March 13, 2014
Low-Dose Doxycycline May Slow Diabetic Retinopathy
This article by Veronica Hackethal, MD appeared in Medscape, Mar 13, 2014
Low-dose doxycycline could slow the progression of diabetic retinopathy (DR), according to a small proof-of concept study by a group of researchers in the United States and Denmark, published online March 6 in JAMA Ophthalmology.
"To our knowledge, this is the first observation suggesting a link between a low-dose oral anti-inflammatory agent and subclinical improvement in inner retinal function," write Ingrid U. Scott, MD, MPH, from the Penn State Hershey Eye Center and the Department of Public Health Sciences, Penn State College of Medicine, Hershey, Pennsylvania, and colleagues.
At this time, no established therapy exists to slow the progression of nonproliferative DR, the stage of retinopathy that affects most people with diabetes, according to Thomas Gardner, MD, professor of ophthalmology and visual sciences at the University of Michigan Medical School, Ann Arbor, and senior author of the article. Vascular endothelial growth factor inhibitors may slow progression of DR but are not widely used and require multiple intraocular injections. The idea in this study was that low-dose tetracycline could be used to suppress the neuroinflammatory component of DR, Dr. Gardner told Medscape Medical News. Tetracycline has been shown to reduce inflammation, although the exact mechanism is unclear.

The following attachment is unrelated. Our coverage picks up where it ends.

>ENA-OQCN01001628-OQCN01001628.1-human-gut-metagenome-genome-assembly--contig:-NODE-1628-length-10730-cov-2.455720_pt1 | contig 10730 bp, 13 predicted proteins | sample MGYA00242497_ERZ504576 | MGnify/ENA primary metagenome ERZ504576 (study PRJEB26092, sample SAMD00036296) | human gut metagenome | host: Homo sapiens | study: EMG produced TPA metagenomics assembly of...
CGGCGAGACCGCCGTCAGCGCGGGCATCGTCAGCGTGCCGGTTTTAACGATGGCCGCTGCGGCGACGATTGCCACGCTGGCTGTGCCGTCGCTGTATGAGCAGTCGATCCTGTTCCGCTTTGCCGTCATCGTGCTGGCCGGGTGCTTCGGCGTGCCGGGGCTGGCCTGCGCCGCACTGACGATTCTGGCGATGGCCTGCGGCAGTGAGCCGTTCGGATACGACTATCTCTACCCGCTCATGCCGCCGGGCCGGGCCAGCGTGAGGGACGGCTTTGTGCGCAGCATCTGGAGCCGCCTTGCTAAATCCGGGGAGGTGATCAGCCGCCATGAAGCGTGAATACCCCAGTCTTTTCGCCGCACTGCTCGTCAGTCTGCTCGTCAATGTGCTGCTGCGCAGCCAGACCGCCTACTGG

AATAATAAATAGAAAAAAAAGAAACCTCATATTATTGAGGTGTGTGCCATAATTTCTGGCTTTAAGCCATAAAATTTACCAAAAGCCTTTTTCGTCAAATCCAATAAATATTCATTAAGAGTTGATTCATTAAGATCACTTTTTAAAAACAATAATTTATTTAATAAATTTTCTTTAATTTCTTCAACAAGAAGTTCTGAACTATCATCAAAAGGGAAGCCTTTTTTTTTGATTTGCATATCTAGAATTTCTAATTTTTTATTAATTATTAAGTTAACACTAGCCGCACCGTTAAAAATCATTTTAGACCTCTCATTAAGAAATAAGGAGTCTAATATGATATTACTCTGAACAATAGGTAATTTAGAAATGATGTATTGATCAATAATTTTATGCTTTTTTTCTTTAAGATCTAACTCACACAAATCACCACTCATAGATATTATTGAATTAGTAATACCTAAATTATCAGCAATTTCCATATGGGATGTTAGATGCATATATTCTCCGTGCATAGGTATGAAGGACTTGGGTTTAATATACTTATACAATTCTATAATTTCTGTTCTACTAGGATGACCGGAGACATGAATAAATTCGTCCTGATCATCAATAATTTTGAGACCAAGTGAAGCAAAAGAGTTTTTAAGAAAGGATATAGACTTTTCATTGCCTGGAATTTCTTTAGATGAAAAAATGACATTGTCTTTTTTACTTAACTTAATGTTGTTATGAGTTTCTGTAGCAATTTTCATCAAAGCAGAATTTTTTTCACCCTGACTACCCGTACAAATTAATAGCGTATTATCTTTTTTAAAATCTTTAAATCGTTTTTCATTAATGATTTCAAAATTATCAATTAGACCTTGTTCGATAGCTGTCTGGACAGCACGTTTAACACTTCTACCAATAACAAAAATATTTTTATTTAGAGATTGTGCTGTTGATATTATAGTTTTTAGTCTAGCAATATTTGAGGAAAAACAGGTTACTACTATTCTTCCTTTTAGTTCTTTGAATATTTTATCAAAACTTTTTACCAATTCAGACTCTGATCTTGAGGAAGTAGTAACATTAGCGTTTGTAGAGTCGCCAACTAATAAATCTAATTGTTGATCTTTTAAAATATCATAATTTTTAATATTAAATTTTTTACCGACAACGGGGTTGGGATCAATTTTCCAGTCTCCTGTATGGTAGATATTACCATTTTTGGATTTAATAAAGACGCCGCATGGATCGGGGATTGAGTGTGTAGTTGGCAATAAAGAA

The study was a 24-month randomized, double-masked, clinical trial involving 30 participants from hospital-based retina clinics in Pennsylvania and Denmark. Participants received financial compensation and were recruited from October 1, 2008, to May 31, 2010. They had either type 1 or type 2 diabetes mellitus and 1 or more eyes affected by nonproliferative DR or non-high-risk proliferative DR, defined according to the Early Treatment Diabetic Retinopathy Study criteria.
Participants were randomly assigned in a 1:1 fashion to receive either low-dose (50 mg) doxycycline monohydrate or placebo for 24 months. Investigators, clinical coordinators, photographers, and patients were masked to therapeutic group. The investigators determined adherence using pill counts and monthly telephone calls made by the clinical coordinator.
The researchers measured retinal vessel diameters and performed complete ocular exams at baseline. They assessed retinal function using 6 different measurements.
The authors hypothesized that frequency-doubling perimetry would provide the best estimate of treatment effect, as it primarily indicates inner retinal function. The researchers conducted follow-up ophthalmic exams every 3 months and performed retinal function testing and quality-of-life assessments every 6 months. Fluorescein angiography was done at 24 months. Hemoglobin A1C level, serum cholesterol level, creatinine level, pregnancy tests (when appropriate), blood pressure, and body mass index were measured at baseline and every 3 months. The researchers assessed progression to high-risk DR using changes in Early Treatment Diabetic Retinopathy Study severity level or need for photocoagulation.